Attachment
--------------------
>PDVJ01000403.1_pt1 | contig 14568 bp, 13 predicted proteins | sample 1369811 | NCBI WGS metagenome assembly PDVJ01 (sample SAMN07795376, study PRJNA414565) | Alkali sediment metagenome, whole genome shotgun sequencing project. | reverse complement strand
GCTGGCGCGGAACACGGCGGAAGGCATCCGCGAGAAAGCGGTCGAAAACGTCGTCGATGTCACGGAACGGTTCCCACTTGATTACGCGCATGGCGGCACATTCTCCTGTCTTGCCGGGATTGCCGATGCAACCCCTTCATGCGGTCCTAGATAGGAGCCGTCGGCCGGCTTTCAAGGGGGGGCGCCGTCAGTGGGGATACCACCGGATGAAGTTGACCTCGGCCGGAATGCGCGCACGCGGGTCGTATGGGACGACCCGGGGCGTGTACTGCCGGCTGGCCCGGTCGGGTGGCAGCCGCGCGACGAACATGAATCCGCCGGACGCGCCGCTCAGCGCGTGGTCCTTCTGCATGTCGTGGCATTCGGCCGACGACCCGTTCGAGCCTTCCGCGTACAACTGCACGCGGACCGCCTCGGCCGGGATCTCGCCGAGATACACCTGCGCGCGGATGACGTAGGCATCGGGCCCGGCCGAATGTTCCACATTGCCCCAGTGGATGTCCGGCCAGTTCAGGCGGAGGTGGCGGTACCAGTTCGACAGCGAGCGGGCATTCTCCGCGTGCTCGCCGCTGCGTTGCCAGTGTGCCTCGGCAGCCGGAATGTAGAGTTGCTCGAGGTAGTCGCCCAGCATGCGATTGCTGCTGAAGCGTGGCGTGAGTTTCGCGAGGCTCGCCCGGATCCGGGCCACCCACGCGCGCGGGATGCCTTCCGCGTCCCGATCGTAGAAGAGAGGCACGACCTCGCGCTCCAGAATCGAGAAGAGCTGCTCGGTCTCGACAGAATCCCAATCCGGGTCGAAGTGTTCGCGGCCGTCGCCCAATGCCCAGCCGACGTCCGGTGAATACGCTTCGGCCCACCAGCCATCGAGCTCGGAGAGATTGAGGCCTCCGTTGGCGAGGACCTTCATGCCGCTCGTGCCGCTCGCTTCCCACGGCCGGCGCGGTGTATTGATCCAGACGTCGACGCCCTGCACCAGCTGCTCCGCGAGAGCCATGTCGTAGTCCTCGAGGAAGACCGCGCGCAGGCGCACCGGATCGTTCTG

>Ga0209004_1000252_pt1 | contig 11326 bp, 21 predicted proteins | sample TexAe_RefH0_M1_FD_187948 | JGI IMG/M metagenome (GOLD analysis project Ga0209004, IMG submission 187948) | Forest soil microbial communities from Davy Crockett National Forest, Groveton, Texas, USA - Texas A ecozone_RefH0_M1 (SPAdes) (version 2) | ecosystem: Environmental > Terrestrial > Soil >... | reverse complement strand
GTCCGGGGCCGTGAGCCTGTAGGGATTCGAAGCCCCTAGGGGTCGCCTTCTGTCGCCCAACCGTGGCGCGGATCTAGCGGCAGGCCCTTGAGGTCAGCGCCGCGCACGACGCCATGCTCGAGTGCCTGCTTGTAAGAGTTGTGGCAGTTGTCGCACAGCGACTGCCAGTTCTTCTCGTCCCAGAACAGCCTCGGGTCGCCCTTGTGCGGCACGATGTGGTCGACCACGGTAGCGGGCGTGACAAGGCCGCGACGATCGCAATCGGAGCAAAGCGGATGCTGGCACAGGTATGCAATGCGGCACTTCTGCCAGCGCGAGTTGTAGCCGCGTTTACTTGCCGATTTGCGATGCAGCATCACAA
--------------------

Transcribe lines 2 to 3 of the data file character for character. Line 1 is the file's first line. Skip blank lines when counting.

GCTGGCGCGGAACACGGCGGAAGGCATCCGCGAGAAAGCGGTCGAAAACGTCGTCGATGTCACGGAACGGTTCCCACTTGATTACGCGCATGGCGGCACATTCTCCTGTCTTGCCGGGATTGCCGATGCAACCCCTTCATGCGGTCCTAGATAGGAGCCGTCGGCCGGCTTTCAAGGGGGGGCGCCGTCAGTGGGGATACCACCGGATGAAGTTGACCTCGGCCGGAATGCGCGCACGCGGGTCGTATGGGACGACCCGGGGCGTGTACTGCCGGCTGGCCCGGTCGGGTGGCAGCCGCGCGACGAACATGAATCCGCCGGACGCGCCGCTCAGCGCGTGGTCCTTCTGCATGTCGTGGCATTCGGCCGACGACCCGTTCGAGCCTTCCGCGTACAACTGCACGCGGACCGCCTCGGCCGGGATCTCGCCGAGATACACCTGCGCGCGGATGACGTAGGCATCGGGCCCGGCCGAATGTTCCACATTGCCCCAGTGGATGTCCGGCCAGTTCAGGCGGAGGTGGCGGTACCAGTTCGACAGCGAGCGGGCATTCTCCGCGTGCTCGCCGCTGCGTTGCCAGTGTGCCTCGGCAGCCGGAATGTAGAGTTGCTCGAGGTAGTCGCCCAGCATGCGATTGCTGCTGAAGCGTGGCGTGAGTTTCGCGAGGCTCGCCCGGATCCGGGCCACCCACGCGCGCGGGATGCCTTCCGCGTCCCGATCGTAGAAGAGAGGCACGACCTCGCGCTCCAGAATCGAGAAGAGCTGCTCGGTCTCGACAGAATCCCAATCCGGGTCGAAGTGTTCGCGGCCGTCGCCCAATGCCCAGCCGACGTCCGGTGAATACGCTTCGGCCCACCAGCCATCGAGCTCGGAGAGATTGAGGCCTCCGTTGGCGAGGACCTTCATGCCGCTCGTGCCGCTCGCTTCCCACGGCCGGCGCGGTGTATTGATCCAGACGTCGACGCCCTGCACCAGCTGCTCCGCGAGAGCCATGTCGTAGTCCTCGAGGAAGACCGCGCGCAGGCGCACCGGATCGTTCTG

>Ga0209004_1000252_pt1 | contig 11326 bp, 21 predicted proteins | sample TexAe_RefH0_M1_FD_187948 | JGI IMG/M metagenome (GOLD analysis project Ga0209004, IMG submission 187948) | Forest soil microbial communities from Davy Crockett National Forest, Groveton, Texas, USA - Texas A ecozone_RefH0_M1 (SPAdes) (version 2) | ecosystem: Environmental > Terrestrial > Soil >... | reverse complement strand